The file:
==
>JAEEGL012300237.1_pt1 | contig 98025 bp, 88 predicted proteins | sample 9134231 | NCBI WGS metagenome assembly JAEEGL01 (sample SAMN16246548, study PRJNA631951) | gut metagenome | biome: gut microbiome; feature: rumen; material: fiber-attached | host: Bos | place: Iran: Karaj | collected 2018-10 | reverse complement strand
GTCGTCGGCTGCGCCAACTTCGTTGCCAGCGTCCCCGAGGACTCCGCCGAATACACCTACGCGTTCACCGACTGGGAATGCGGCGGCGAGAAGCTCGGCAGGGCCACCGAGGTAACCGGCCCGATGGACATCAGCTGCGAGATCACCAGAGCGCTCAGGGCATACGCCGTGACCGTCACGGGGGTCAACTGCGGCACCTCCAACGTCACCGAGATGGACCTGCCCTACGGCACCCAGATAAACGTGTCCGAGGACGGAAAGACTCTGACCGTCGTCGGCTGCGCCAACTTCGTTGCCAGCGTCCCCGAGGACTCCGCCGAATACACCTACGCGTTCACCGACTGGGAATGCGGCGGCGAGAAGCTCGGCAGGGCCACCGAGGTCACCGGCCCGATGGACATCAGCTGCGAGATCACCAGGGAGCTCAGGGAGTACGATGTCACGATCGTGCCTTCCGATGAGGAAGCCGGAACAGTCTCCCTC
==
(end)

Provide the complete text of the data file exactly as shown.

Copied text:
>JAEEGL012300237.1_pt1 | contig 98025 bp, 88 predicted proteins | sample 9134231 | NCBI WGS metagenome assembly JAEEGL01 (sample SAMN16246548, study PRJNA631951) | gut metagenome | biome: gut microbiome; feature: rumen; material: fiber-attached | host: Bos | place: Iran: Karaj | collected 2018-10 | reverse complement strand
GTCGTCGGCTGCGCCAACTTCGTTGCCAGCGTCCCCGAGGACTCCGCCGAATACACCTACGCGTTCACCGACTGGGAATGCGGCGGCGAGAAGCTCGGCAGGGCCACCGAGGTAACCGGCCCGATGGACATCAGCTGCGAGATCACCAGAGCGCTCAGGGCATACGCCGTGACCGTCACGGGGGTCAACTGCGGCACCTCCAACGTCACCGAGATGGACCTGCCCTACGGCACCCAGATAAACGTGTCCGAGGACGGAAAGACTCTGACCGTCGTCGGCTGCGCCAACTTCGTTGCCAGCGTCCCCGAGGACTCCGCCGAATACACCTACGCGTTCACCGACTGGGAATGCGGCGGCGAGAAGCTCGGCAGGGCCACCGAGGTCACCGGCCCGATGGACATCAGCTGCGAGATCACCAGGGAGCTCAGGGAGTACGATGTCACGATCGTGCCTTCCGATGAGGAAGCCGGAACAGTCTCCCTC